Innovation is not the reason to be here, it is just one of (all) the reasons. I think we’re all just looking for a place that “makes sense.” No more scientific than that. Like most decisions in life, we first decide emotionally and then justify with information. Commitment to place is as intentional as career and family and can be as meaningful. If you commit to a place, choose a place, it is meaningful. So much of the value proposition around homeownership has been about wealth creation, and while that still remains true, homeownership is as much an investment in place as an investment in equity.
#NextBelt cities offer the chance to participate in a meaningful way without displacing anyone who already lives here. Participate do not displace. Millennials want to be part of something — we look for it in our employers, our purpose — and can find it by committing to place. Being intentional about contributing to your community, choosing a community, brings together all aspects of
Consider place. Consider the #NextBelt. Move here. Move the world.
Rent: During the pandemic rent prices have dropped significantly in the most expensive cities. The top 5 most expensive cities like NYC, SF and NorCal for 1-bedroom and 2-bedroom rentals saw a decrease in rent while other “hot” cities like Boise and Pittsburgh also saw decreases.
Interestingly, cities like Cleveland, Chattanooga and Detroit saw increases month-over-month and year-over-year.
The pandemic continues to defy expectations whether in historical trends or in consumer behavior. Frankly, we might be at just the beginning of how people and places respond to the changes.
Facts: In COVID-19 news, consumer spending has not followed any historical trend. According to Bloomberg, consumer spending on big ticket goods in times of uncertainty is unusual. “There’s no historical parallel, particularly in a recessionary or crisis environment, for a surge in durable goods spending occurring simultaneously with a slump in services spending. In the past, durable goods have outperformed services only after a recessionary slump in spending on such big-ticket items.”
One thing that strikes me about COVID-19 pandemic and much of the coverage is a retread of previous crises. Though it is a once in a 100 years pandemic with an unprecedented combination of factors, people continue to assume there’s some historical trend or previous pattern to use. Here, there is no typical recession or “shape” that will help predict what’s next.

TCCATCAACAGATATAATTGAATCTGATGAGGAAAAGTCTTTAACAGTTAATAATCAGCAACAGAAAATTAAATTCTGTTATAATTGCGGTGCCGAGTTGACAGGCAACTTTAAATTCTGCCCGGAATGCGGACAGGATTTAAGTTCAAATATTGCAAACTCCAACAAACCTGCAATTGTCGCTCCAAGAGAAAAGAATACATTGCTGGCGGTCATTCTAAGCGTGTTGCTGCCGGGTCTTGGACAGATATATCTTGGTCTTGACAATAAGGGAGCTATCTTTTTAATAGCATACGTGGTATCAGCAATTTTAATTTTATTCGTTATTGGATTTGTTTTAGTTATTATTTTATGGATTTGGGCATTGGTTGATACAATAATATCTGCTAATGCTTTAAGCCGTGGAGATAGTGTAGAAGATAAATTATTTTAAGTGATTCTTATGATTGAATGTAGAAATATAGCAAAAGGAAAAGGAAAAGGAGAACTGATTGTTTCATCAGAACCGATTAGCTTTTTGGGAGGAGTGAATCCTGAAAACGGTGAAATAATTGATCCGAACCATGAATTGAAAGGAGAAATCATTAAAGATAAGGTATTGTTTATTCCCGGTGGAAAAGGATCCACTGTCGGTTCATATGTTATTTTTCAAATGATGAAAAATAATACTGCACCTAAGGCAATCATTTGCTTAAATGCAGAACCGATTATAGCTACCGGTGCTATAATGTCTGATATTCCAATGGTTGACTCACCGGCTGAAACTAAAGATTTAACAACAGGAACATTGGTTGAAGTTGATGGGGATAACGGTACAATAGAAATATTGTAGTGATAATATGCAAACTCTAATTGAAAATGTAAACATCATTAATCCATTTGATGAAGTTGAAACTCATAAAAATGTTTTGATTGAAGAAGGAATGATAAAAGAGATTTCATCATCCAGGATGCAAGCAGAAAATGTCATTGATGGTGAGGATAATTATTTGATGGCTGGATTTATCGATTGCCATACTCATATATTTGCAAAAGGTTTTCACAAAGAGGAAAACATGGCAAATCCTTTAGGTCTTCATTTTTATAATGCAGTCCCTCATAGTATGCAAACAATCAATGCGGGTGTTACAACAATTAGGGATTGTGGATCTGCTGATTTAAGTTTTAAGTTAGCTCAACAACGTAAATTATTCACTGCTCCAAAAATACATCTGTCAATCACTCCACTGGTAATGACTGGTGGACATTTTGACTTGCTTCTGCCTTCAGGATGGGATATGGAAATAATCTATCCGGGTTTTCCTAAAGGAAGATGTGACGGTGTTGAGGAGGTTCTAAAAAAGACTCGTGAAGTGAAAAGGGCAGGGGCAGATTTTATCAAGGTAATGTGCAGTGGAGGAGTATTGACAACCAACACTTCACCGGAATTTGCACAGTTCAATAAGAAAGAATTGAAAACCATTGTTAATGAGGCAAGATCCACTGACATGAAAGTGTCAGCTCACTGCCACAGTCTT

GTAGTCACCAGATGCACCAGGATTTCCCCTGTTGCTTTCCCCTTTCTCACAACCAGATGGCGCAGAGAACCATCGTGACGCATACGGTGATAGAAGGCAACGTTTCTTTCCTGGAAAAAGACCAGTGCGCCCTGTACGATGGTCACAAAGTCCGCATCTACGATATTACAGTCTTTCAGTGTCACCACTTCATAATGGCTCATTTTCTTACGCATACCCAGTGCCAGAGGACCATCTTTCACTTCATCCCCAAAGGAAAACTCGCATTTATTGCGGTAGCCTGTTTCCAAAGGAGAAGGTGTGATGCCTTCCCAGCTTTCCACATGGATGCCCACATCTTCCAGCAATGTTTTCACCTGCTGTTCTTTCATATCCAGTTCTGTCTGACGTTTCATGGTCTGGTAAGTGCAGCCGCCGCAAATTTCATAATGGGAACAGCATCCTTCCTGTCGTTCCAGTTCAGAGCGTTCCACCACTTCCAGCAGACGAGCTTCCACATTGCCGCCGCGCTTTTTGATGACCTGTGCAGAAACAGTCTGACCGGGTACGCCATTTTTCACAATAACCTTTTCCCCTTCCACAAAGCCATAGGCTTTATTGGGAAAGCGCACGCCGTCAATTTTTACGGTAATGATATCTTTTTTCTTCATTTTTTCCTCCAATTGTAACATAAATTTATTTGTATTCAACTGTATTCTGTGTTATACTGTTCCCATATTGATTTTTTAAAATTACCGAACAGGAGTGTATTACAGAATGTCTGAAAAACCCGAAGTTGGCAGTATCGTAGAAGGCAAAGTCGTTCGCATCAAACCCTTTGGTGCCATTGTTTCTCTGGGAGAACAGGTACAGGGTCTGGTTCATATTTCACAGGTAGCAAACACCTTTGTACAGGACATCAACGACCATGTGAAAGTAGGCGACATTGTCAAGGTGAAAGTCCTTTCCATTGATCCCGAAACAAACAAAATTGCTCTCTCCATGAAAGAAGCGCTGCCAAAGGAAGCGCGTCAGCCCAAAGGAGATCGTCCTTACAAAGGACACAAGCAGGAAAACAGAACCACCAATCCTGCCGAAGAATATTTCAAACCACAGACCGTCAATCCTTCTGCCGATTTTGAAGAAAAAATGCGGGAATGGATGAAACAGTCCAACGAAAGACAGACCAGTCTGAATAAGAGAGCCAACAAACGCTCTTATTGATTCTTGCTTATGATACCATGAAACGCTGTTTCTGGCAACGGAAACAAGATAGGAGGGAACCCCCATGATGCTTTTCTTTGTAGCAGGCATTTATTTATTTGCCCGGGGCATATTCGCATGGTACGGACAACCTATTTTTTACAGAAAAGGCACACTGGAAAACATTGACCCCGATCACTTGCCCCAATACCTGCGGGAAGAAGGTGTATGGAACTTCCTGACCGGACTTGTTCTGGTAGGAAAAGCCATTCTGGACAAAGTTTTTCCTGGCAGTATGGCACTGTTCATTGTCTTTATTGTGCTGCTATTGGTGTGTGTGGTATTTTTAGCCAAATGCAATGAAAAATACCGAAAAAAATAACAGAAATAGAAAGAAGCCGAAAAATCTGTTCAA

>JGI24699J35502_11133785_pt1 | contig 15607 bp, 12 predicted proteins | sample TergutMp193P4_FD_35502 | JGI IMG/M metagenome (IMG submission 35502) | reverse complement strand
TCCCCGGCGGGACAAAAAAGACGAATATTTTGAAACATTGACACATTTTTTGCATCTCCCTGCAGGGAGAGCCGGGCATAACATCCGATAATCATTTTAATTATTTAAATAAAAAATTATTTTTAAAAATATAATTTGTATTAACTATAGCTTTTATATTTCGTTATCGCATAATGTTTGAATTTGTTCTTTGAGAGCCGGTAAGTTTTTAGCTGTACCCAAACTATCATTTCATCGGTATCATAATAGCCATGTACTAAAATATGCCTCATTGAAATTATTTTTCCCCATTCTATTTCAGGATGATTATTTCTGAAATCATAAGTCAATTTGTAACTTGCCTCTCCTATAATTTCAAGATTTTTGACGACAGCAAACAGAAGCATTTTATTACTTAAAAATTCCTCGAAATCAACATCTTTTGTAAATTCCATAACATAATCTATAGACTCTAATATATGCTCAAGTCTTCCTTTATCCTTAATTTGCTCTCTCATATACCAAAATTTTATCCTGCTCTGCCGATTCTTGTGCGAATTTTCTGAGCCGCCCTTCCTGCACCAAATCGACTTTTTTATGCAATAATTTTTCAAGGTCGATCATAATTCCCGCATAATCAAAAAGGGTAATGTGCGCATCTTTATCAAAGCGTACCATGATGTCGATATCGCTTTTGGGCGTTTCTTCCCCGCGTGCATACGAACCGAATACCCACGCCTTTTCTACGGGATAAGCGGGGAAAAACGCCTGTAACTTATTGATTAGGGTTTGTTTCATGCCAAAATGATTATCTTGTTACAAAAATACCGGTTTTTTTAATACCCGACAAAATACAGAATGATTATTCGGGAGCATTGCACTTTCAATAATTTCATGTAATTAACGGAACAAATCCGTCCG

I was involved in meetings in April and May talking about V shaped recovery than W shaped recovery. Now, it’s a K shaped recovery — referring to the wealthier half of the economy improving and the struggling half of the economy worsening.
The reality is that if the same economic policy in the past is applied the wealth gap could worsen. Renters were hit harder than homeowners and white collar salary workers harder than hourly. COVID-19 hit communities of color harder than white communities. Responding and reacting as if there is a “typical” response is not enough.
If you want something to change, it takes a different approach, a new approach.
The “you” is really we.
If we want to respond differently to a different type of challenge, it will take new ideas. The collective we is too large to actually have consistent (bi-partisan) change. But we — leaders, members of our communities, business owners, friends, allies — can respond differently, better. Answering well to this challenge means considering many things anew.
The definition of community.
Our perception of government.
Our expectations of each other.
How we define value.
One of the most influential books in my life has been Moneyball by Michael Lewis. For me, it was not specific to baseball; it was a lesson in how, unless challenged, systems will continue on. Old ways of thinking, basic assumptions about a business or a person will persist.
Approaching the establishment as a skeptic — neither accepting conventional wisdom nor blindly assuming change is better — is the key.
That’s also the hardest part. Just like incrementalism is hard, parsing assumptions is nuanced. Nuance is hard.
We’re not good at nuance.
Balancing what should stay of the “system” that works and what should go is where the action is. I realize that’s where most of the disagreement lies.
As most long time readers know, I tend to overvalue and lean toward change, but my fundamental principle is not that everything should change all the time. My point is nothing (and no one) is above challenge. Challenging assumptions, asking better (and better) questions, and always trying to imagine “what if we did this a different way” is the point.
For me it has two benefits. First, it improves my thought-process and problem-solving by opening up me and my team to new ideas. Second, it is a reminder not to take myself or my opinions too seriously. Not to hold onto my conception of the world too strong so that I miss an opportunity to learn or
Generosity is not only good for the soul but it might be good for the body too! According to researchers, Fanny Kluge and Tobias Vogt, strong linear relationship exists between a society’s generosity and the average life expectancy of its members. If there wasn’t an intrinsic motivation, now you can get something for doing something.
I once heard a pastor say that when you do something for the reward or for the recognition of others, you’ve received your reward right then and there. If you do something with no expectation of reward or no expectation of anything other than service, the reward is in the future and multiplied, perhaps even eternal. It’s a helpful remind to remove the ego. True service needs no recognition.
So, go be generous today.
How safe is your password?
“I believe the ability to think is blessed. If you can think about a situation, you can deal with it. The big struggle is to keep your head clear enough to think.”
— Richard Pryor
Bonus content: Google Earth’s amazing photos captured. Thanks Rob.
Continued success and continue to answer well,